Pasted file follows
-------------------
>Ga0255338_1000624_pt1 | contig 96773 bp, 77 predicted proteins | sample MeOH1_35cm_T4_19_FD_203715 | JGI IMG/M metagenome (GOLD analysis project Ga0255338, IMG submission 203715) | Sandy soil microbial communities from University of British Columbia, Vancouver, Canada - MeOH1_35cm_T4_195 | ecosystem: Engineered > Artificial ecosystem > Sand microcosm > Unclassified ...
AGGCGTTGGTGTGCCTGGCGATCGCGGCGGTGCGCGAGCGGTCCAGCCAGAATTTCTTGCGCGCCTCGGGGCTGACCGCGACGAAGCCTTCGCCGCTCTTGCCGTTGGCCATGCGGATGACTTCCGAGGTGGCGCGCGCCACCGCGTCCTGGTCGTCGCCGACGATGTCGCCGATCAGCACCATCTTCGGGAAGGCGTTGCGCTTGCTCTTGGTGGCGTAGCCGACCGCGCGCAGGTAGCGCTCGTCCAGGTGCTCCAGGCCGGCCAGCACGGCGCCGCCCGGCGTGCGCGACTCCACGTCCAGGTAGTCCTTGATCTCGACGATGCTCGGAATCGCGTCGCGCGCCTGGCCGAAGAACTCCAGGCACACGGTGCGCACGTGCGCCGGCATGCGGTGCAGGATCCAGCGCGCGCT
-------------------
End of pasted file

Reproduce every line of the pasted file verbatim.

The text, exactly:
>Ga0255338_1000624_pt1 | contig 96773 bp, 77 predicted proteins | sample MeOH1_35cm_T4_19_FD_203715 | JGI IMG/M metagenome (GOLD analysis project Ga0255338, IMG submission 203715) | Sandy soil microbial communities from University of British Columbia, Vancouver, Canada - MeOH1_35cm_T4_195 | ecosystem: Engineered > Artificial ecosystem > Sand microcosm > Unclassified ...
AGGCGTTGGTGTGCCTGGCGATCGCGGCGGTGCGCGAGCGGTCCAGCCAGAATTTCTTGCGCGCCTCGGGGCTGACCGCGACGAAGCCTTCGCCGCTCTTGCCGTTGGCCATGCGGATGACTTCCGAGGTGGCGCGCGCCACCGCGTCCTGGTCGTCGCCGACGATGTCGCCGATCAGCACCATCTTCGGGAAGGCGTTGCGCTTGCTCTTGGTGGCGTAGCCGACCGCGCGCAGGTAGCGCTCGTCCAGGTGCTCCAGGCCGGCCAGCACGGCGCCGCCCGGCGTGCGCGACTCCACGTCCAGGTAGTCCTTGATCTCGACGATGCTCGGAATCGCGTCGCGCGCCTGGCCGAAGAACTCCAGGCACACGGTGCGCACGTGCGCCGGCATGCGGTGCAGGATCCAGCGCGCGCT